Hollow braids

  • Thread starter yokebutt
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  • #1
Hello everyone,

I've been searching for a solution to a rather vexing problem for a while now, (vexing because I'm just a simple-minded redneck boatbuilder) and since it looks like a mathematical problem to me, perhaps someone here could help me make sense of it. (Wich unfortunately requires making sense of my writing, most likely the greater obstacle)

A little background; I'm investigating a novel technique to manufacture composite tubing, specifically, using a hollow braid under tension as a method of compacting a composite laminate during it's cure. But what I can't figure out is how the tension of the braid correlates to the amount of "squeeze" exerted on the laminate.

A hollow braid has an even number of strands, half of wich forms a right-hand helix, and the other half forms a left-hand helix, the righties and lefties are also interlaced to keep the braid from falling apart. It's the same thing as the classic "chinese finger-trap" i.e, when you stretch it out, its diameter contracts, and when you push it together the diameter expands.

So, by taking a length of the braid and slipping a mandrel (a straight piece of aluminium tubing in this case) into it and pulling on its ends, the braid should cinch down on the mandrel. Since the force of the cinching action is expressed as pressure per unit area, it seems like I'll need the total area of the mandrel in the calculation. But beyond that I'm stuck, do I then base it on the curvature (radius?) the strands describe going through the helix? Or do I try to figure it out based on the angle between mandrel and strands somehow?

Help, I'm way out of my comfort-zone here!


P.S. The braid consists of dry carbon (graphite) fibers and is as soft and flexible as any other textile fabric before it's processed with epoxy resin.

P.P.S. Stretch of the fibers should be too small to matter, and I have some tricks to deal with the friction issues.

Answers and Replies

  • #2
Sorry, I'm no mathematician, but I've been involved in Engineering a good few years...

If I understand correctly, if the analogy of a "chinese finger-trap" is accurate then you need to know how the inside diameter changes as the length (or tension) increases. This would surely depend on how the braid was manufactured.

You then need to know how the pressure increases as the inside diameter (or length) changes. I think you may only be able to achieve this by experiment. Perhaps you could tighten the braid around a water-filled balloon and measure the pressure rise?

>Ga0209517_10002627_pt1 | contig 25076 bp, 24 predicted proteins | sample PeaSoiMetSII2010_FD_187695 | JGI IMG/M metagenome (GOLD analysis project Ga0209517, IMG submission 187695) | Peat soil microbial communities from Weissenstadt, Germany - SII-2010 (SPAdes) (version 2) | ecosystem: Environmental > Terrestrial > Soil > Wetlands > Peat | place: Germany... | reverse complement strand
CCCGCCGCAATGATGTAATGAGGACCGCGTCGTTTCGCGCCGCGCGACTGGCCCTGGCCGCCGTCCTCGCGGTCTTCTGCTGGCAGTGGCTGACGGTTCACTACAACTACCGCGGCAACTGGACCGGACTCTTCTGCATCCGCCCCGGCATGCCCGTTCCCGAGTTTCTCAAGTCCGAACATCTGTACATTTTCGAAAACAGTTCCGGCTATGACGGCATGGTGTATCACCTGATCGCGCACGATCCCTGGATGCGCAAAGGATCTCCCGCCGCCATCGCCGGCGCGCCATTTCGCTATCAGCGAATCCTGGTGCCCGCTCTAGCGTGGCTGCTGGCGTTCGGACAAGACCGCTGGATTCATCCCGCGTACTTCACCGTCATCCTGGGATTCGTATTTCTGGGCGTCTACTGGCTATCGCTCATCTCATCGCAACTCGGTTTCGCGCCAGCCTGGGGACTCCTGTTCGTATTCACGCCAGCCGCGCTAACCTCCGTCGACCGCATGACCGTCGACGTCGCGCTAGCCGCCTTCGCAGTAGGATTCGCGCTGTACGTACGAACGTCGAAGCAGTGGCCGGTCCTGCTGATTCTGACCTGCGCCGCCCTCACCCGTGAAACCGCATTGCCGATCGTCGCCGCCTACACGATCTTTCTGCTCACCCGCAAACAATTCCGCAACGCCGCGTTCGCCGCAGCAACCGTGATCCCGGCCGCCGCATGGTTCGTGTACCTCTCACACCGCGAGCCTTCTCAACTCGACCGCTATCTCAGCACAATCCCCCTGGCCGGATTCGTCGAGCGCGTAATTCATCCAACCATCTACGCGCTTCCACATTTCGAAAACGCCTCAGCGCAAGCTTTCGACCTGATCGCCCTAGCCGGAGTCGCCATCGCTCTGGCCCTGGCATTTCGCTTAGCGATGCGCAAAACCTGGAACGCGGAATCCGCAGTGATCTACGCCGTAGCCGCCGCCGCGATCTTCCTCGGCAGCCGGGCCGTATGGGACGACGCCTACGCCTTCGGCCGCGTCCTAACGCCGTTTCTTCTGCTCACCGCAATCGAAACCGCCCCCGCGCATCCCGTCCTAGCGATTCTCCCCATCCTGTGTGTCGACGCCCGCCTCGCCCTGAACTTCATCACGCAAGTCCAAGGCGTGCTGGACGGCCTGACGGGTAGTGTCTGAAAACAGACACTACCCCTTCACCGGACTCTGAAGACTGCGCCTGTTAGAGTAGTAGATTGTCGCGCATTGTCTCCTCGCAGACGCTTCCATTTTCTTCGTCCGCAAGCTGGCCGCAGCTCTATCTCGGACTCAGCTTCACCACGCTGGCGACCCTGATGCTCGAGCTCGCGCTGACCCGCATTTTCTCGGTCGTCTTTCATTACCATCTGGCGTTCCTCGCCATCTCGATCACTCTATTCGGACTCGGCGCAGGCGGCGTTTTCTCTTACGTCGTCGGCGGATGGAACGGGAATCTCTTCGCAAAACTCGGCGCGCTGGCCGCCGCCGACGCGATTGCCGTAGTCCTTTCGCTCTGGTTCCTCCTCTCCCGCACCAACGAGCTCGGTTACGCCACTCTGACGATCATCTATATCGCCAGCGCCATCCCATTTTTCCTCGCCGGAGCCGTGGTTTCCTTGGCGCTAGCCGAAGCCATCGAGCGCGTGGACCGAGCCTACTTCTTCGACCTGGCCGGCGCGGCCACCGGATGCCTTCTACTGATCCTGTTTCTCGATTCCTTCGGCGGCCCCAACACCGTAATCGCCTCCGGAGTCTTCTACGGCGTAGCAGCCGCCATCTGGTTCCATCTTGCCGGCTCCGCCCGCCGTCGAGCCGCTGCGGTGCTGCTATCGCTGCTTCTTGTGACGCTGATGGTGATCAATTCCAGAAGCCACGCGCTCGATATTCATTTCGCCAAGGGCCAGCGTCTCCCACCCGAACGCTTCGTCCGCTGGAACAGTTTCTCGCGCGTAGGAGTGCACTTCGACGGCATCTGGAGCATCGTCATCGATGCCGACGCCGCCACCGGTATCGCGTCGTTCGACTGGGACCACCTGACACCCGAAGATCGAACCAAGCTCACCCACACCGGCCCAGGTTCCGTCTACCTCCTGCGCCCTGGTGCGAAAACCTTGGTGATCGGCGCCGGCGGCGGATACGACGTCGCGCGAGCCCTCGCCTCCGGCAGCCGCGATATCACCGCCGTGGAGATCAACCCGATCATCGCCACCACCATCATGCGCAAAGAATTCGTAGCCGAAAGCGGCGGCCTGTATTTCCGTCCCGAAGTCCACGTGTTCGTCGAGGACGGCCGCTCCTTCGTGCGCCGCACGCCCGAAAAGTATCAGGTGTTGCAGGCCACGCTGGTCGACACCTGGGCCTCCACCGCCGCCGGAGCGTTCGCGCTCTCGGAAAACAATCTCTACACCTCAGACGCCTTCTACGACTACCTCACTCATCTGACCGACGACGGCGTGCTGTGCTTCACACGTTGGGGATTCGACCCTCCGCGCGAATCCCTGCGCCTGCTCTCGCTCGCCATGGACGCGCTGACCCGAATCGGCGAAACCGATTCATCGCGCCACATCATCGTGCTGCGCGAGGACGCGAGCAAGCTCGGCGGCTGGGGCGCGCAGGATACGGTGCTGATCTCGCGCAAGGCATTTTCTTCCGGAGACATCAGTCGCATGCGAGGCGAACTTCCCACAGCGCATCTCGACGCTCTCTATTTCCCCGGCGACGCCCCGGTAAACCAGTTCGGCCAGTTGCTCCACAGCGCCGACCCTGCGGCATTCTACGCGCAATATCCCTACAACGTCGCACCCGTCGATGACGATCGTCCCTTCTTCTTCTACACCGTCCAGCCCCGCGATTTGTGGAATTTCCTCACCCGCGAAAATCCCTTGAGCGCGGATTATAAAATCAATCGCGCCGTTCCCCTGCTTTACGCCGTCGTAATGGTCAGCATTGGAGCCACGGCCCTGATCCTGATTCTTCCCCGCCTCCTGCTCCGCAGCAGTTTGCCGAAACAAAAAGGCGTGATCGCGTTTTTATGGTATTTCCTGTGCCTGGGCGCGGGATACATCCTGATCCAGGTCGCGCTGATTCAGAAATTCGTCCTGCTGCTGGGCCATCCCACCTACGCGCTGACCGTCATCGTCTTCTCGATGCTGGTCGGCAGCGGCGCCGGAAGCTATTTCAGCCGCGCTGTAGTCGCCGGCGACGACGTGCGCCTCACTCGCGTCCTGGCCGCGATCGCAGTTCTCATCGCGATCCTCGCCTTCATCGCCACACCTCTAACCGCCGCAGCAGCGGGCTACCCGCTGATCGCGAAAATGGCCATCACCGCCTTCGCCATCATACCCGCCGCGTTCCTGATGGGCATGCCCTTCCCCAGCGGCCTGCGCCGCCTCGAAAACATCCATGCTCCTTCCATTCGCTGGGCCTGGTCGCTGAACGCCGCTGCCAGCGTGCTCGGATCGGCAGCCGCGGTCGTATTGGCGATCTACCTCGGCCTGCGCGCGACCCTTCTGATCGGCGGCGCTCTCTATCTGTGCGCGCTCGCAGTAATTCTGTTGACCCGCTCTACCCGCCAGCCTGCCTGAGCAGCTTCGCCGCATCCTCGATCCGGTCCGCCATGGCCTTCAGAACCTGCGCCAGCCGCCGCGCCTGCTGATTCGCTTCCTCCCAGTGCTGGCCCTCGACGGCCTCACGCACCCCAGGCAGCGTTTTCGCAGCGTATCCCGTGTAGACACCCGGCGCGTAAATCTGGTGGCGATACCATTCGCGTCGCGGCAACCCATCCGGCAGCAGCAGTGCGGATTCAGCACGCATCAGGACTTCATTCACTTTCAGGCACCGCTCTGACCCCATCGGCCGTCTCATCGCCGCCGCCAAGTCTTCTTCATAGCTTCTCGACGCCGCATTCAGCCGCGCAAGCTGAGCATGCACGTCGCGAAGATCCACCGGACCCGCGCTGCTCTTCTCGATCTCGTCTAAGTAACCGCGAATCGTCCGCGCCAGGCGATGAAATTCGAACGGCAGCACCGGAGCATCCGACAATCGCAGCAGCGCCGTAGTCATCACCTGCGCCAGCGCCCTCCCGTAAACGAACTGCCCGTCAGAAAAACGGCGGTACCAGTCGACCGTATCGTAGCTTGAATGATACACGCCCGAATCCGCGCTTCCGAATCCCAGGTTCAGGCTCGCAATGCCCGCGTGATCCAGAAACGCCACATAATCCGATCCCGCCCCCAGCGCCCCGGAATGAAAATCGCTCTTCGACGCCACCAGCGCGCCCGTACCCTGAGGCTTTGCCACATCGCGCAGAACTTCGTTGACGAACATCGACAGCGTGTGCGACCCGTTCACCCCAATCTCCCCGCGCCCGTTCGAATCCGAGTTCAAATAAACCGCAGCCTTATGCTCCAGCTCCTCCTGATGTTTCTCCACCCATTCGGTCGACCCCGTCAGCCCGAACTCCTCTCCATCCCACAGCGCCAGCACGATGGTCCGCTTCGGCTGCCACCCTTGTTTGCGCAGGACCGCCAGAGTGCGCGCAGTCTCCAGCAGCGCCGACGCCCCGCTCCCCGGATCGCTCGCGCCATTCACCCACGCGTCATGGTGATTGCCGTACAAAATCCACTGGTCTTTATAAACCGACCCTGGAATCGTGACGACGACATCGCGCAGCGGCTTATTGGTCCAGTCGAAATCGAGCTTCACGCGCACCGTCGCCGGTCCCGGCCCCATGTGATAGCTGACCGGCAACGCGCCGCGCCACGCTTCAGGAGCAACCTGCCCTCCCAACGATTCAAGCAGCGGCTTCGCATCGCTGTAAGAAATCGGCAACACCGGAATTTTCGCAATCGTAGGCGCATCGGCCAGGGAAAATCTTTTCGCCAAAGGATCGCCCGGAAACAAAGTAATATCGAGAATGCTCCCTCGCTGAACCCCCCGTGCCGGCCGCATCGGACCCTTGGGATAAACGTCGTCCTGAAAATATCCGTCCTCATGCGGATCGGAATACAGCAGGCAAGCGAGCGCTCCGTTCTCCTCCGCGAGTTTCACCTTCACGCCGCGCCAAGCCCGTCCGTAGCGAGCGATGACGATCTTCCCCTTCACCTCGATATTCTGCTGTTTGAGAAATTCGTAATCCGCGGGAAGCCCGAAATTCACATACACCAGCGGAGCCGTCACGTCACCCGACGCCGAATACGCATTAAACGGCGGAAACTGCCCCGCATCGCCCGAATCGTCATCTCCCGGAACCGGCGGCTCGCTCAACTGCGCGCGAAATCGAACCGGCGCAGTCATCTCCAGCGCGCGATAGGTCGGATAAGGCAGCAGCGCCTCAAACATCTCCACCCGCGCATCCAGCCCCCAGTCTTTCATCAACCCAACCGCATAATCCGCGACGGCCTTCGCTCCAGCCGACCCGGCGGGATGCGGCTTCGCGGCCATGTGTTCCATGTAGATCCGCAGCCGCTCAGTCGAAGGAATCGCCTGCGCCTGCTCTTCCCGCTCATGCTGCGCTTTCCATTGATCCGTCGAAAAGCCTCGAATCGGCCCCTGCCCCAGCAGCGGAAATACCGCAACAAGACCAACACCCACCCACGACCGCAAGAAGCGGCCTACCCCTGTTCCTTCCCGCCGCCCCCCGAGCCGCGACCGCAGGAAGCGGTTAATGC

Then, having obtained a graph of tension v pressure you could formulate an approximate equation.
  • #3

I tend to agree with Kino that determining the pressure experimentally is probably the best way to go. However, it is also a good idea to have a simplified mathematical model that gives you a ballpark answer. Here is a formula that I think might work:

Pressure = (Total applied tension) / (Radius of curvature of braid strands)

This is pretty much what you were saying in your post. It sort of makes sense as it is, but it can also be derived mathematically. Since the strands make helix curves around the tube, the formula for the radius of curvature R is

[tex]R = a(1 + \frac{1}{4\pi^2 a^2 n^2})[/tex]

where "a" is the radius of the tube and "n" is the number of wraps (around the tube) one strand makes per unit length of tube. If it's easier to measure the angle a strand makes with the tube, "n" can be figured out from this.

One more thing, since there are two sets of intertwined helices, you might need to multiply the above formula for pressure by two. On the other hand, since there may be small gaps in the braid, the actual pressure might be less by some factor. I don't know if these will compensate exactly. So even for a mathematical model, there should be some factor between, say, 0.5 and 2 multiplying the above formula for pressure.

edit: oops, the formula I gave for pressure isn't right. It should have been

pressure = nT / R,

where "n" is the turns/unit length for one strand as described above, T is the applied tension, and R is the radius of curvature. I should have noticed that from the dimensions: [pressure] = [force] / [area] = [force] / [length]^2.
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